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As founder and former Chief Executive Officer (CEO) and Chairman of infoGROUP (previously known as infoUSA), he is considered to be the father of the sales leads industry. infoGROUP is a data and marketing services company that provides products and services to generate sales leads, find new customers, and develop direct mail, email and telemarketing campaigns. He served as CEO of the company from the time of its incorporation in 1972 until September 1997 and from August 1998 to August 2008.Borrowing $100 from a bank to get started, it has grown from a one-man operation to a global employer of over 5,000 with revenues of $750 million. During this period he acquired over 45 companies. InfoGroup was sold in July 2010 for $680 million. In 2010, he created DatabaseUSA.com which provided databases and technology to salespeople and small businesses. They offered a CRM model, so they could send e-mails, direct mail, and the ability to categorize their prospects. All of the company's offerings, which included social networking, were through the company's website. He served as Chairman of the Board of Directors, assembling a team of 22 employees, including former Infogroup COO Monica Messer and former Infogroup Chief Administrative Officer Fred Vakili, who served as President of Database and Technology and President of Customer Satisfaction, respectively. In 2012, he developed LocateAMERICA.com. He was recognized in Bill Clinton?s book Giving, describing the company as one that ?has made a concerted effort to hire people who were on welfare, as well as people who are disabled or who have to support themselves after getting out of unsafe domestic situations.? He was appointed by President Clinton to serve as a Trustee of the John F. Kennedy Center for the Performing Arts in Washington, D.C. He was also nominated and confirmed to be the United States Consul General to Bermuda as well as nominated by the President to be the United States Ambassador to Fiji. He was born in the small town of Rampur Maniharan, located 100 miles north of New Delhi, a small town (village) near Saharanpur (Uttar Pradesh). After graduating high school, he applied to the Indian Institutes of Technology (IIT) and was admitted into the IIT Kharagpur campus, majoring in agricultural engineering. In 1964, he was commissioned in the Indian Air Force as Flying Officer in Engineering Unit and resigned in 1967 with a rank of Squadron Leader in 14 Squadron. In 1967, he moved to the United States to get his Master?s degree. He graduated from the University of Nebraska at Lincoln with an MS in Agricultural Engineering in 1969 and an MBA in 1971. He was awarded an honorary Doctorate by Monterey Institute, University of Nebraska, and IIT Kharagpur. He also delivered the commencement address at IIT Kharagpur in 2006. In his first job after college he was hired as a Marketing Research Analyst with Commodore Corporation, a manufacturer of mobile homes. While at Commodore, he was assigned the task of gathering a list of every single mobile home dealer in the United States. He found all the sources available to be outdated and incomplete. He then ordered all available 4,800 Yellow Page phone directories and set out to compile the list himself. With the help of another employee, he sorted the books state by state. Commodore said they could work on the project on their own time and once completed, the company would consider buying the list. After the list was completed, he gave them two options: pay $9,000 for exclusive rights to it or receive it free of charge and allow him and his partner to sell it to Commodore?s competitors. Balking at the $9,000 cost, Commodore chose the latter option. Borrowing $100 from a local Nebraska bank, he invested the money in mailers he sent out to other mobile home manufacturers. Within three weeks he had received checks for $22,000 and orders for another $13,000. He had found his niche?now he just had to come up with a more efficient way to collect the data. By 1992, the company had revenue of $42 million and became publicly traded on NASDAQ Since then, he acquired over 45 companies and built it into an information power house. He has decided to give all his wealth to charity. Believing in 'Learn, Earn and Return', he recognizes the value of education and how it has changed his life. As a result, he has made education a primary beneficiary for his charitable contributions. ?Through his charitable foundation, he has helped advance education across fields including: business, science, information technology, communications, intellectual property law and wildlife preservation.? Most recently he donated $1 million for a women?s polytechnic in his native town of Rampur Maniharan; a small town near Saharanpur in Uttar Pradesh state. The Polytechnic was inaugurated by the former US President Bill Clinton. In addition he gave his alma mater, Indian Institute of Technology, $2 million to create the Vinod Gupta School of Management. The institute now offers an MBA program to engineering graduates with 0 to 5 years of work experience. After his contributions, the IIT received $2 million from other IIT alumni. He has also donated money for a new science block at his former village school and provided buses for the girls? school. Moreover, the most recent of his contributions includes the setting up of a law school under the IIT umbrella with excellent infrastructure named under Rajiv Gandhi School of Intellectual Property Law which is creating waves across India with its unique program. In America, he has donated $2 million to establish a curriculum for small business management at the University of Nebraska at Lincoln. He?s also donated an additional $500,000 to the university to set up a scholarship fund for minority students who want to enter its Science or Engineering schools. In 2010, he was charged along with two other employees of Infogroup for "their roles in a scheme in which the CEO funneled illegal compensation to himself in the form of perks worth millions of dollars." The SEC said he used $9.5 million in corporate funds for personal gain and his "lavish lifestyle". The three later settled with the SEC without admitting wrong doing. He paid $7.4 million in fines and penalties and agreed to be barred from serving as an officer or director of a public company, according to the SEC. After Bill Clinton left the White House in January 2001, he hired him as a consultant, a relationship that has continued. It is said he, ?has a long history of giving and raising campaign money for the Clintons, and gave $1 million for the 2000 Millennium Celebration, a New Year's Party thrown by the Clintons. When he was President, Bill Clinton named Gupta to the Kennedy Center Board of Directors. He also got to stay in the Lincoln bedroom with his wife. He gave another million to the Clinton Presidential Library. In June 2007, he praised Clinton's work for the company. "He helps us meet some of the right people," he told the Omaha World-Herald. "In many speeches, he has mentioned InfoUSA by name." He said...It takes money to make money. By spending money, he networked into the power elites of Washington, New York and Bay Area. He brought hundreds of millions of dollars of revenue through his contacts at Google, Microsoft, AOL, Cisco, Democratic Party, eBay, HP and hundreds of other corporations. He has one of the biggest rolodex in the business."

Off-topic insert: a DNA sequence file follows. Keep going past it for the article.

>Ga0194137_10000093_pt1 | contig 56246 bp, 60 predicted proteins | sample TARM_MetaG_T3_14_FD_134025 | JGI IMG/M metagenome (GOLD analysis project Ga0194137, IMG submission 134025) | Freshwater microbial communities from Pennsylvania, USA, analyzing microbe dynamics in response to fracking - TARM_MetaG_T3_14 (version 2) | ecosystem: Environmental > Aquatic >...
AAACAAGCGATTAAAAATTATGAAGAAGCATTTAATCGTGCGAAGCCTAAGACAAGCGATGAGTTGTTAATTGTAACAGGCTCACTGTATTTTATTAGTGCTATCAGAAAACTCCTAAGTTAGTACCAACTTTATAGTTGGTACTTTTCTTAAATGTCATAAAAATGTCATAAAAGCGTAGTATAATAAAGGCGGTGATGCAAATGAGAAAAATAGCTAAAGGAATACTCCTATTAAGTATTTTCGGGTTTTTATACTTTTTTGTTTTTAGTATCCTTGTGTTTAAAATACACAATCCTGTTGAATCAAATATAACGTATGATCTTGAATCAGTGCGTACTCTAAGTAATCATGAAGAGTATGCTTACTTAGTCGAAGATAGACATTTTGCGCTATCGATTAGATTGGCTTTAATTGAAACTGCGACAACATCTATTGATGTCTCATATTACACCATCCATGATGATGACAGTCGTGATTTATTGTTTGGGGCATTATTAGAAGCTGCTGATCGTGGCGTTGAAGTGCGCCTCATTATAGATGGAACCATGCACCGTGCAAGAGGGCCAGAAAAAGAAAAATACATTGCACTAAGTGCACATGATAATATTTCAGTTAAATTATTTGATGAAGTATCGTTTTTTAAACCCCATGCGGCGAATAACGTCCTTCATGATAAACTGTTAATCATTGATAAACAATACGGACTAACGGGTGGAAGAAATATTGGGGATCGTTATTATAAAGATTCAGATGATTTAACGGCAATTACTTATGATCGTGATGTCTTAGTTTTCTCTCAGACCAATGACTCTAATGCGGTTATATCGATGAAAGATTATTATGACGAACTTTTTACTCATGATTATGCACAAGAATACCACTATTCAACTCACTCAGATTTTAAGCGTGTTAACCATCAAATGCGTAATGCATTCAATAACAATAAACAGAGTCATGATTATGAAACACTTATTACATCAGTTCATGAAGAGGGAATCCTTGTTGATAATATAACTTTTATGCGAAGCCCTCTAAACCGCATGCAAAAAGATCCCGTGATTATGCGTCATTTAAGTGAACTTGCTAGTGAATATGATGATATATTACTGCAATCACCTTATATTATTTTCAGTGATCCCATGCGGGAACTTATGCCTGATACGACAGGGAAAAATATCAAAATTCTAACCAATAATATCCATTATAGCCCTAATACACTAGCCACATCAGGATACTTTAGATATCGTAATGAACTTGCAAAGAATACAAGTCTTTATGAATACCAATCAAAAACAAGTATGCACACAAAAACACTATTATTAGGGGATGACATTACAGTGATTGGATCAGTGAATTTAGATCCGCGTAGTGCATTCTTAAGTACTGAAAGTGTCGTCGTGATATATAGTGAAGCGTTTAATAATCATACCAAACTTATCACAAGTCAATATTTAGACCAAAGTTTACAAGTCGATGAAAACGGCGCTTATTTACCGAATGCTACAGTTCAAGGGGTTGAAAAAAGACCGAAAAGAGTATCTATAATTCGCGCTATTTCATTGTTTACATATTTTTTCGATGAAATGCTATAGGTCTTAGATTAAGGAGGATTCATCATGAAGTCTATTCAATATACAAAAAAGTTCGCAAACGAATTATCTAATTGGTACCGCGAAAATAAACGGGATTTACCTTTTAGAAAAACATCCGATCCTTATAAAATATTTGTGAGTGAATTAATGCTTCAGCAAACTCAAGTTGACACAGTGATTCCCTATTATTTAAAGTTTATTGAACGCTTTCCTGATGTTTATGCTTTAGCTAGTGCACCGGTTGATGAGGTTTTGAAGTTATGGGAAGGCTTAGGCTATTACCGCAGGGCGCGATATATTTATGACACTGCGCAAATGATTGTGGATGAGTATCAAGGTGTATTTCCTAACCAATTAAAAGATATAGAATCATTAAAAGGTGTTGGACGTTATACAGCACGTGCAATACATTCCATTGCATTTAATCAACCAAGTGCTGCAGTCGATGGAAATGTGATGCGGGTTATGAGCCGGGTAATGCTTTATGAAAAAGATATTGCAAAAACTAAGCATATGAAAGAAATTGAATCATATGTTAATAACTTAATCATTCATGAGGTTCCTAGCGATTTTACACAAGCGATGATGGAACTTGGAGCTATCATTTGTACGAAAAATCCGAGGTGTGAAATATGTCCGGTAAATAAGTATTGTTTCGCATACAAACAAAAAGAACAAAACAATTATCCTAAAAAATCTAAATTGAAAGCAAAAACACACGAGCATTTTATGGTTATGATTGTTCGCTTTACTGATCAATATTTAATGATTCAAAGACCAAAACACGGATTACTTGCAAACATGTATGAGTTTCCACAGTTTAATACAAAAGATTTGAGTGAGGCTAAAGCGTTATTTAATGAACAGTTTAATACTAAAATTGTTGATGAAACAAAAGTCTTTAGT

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    The father of the sales leads industry